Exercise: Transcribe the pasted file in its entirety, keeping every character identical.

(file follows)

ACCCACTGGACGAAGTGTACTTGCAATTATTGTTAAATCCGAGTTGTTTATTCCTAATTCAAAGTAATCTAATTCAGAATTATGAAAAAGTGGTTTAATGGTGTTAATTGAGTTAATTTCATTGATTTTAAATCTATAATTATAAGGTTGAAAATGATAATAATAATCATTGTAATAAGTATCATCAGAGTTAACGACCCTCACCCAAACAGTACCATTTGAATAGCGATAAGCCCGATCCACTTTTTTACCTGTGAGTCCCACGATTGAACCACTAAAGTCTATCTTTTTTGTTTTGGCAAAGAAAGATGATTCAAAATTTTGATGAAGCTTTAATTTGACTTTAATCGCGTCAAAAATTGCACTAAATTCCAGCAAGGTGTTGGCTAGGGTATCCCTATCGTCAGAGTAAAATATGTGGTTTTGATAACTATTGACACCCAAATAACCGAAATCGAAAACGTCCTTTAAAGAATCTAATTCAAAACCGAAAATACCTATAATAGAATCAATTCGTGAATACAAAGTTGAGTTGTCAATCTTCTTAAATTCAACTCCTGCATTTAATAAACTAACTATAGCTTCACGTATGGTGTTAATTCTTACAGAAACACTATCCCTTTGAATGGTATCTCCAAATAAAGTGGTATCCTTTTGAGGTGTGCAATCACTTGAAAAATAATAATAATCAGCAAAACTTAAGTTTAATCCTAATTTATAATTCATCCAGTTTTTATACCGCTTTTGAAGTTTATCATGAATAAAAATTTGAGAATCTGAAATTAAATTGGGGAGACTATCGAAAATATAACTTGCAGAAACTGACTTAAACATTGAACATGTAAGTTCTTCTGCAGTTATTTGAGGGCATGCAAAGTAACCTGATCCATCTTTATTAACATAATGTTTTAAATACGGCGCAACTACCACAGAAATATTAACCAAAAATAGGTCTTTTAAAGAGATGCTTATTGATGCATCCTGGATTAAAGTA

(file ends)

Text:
ACCCACTGGACGAAGTGTACTTGCAATTATTGTTAAATCCGAGTTGTTTATTCCTAATTCAAAGTAATCTAATTCAGAATTATGAAAAAGTGGTTTAATGGTGTTAATTGAGTTAATTTCATTGATTTTAAATCTATAATTATAAGGTTGAAAATGATAATAATAATCATTGTAATAAGTATCATCAGAGTTAACGACCCTCACCCAAACAGTACCATTTGAATAGCGATAAGCCCGATCCACTTTTTTACCTGTGAGTCCCACGATTGAACCACTAAAGTCTATCTTTTTTGTTTTGGCAAAGAAAGATGATTCAAAATTTTGATGAAGCTTTAATTTGACTTTAATCGCGTCAAAAATTGCACTAAATTCCAGCAAGGTGTTGGCTAGGGTATCCCTATCGTCAGAGTAAAATATGTGGTTTTGATAACTATTGACACCCAAATAACCGAAATCGAAAACGTCCTTTAAAGAATCTAATTCAAAACCGAAAATACCTATAATAGAATCAATTCGTGAATACAAAGTTGAGTTGTCAATCTTCTTAAATTCAACTCCTGCATTTAATAAACTAACTATAGCTTCACGTATGGTGTTAATTCTTACAGAAACACTATCCCTTTGAATGGTATCTCCAAATAAAGTGGTATCCTTTTGAGGTGTGCAATCACTTGAAAAATAATAATAATCAGCAAAACTTAAGTTTAATCCTAATTTATAATTCATCCAGTTTTTATACCGCTTTTGAAGTTTATCATGAATAAAAATTTGAGAATCTGAAATTAAATTGGGGAGACTATCGAAAATATAACTTGCAGAAACTGACTTAAACATTGAACATGTAAGTTCTTCTGCAGTTATTTGAGGGCATGCAAAGTAACCTGATCCATCTTTATTAACATAATGTTTTAAATACGGCGCAACTACCACAGAAATATTAACCAAAAATAGGTCTTTTAAAGAGATGCTTATTGATGCATCCTGGATTAAAGTA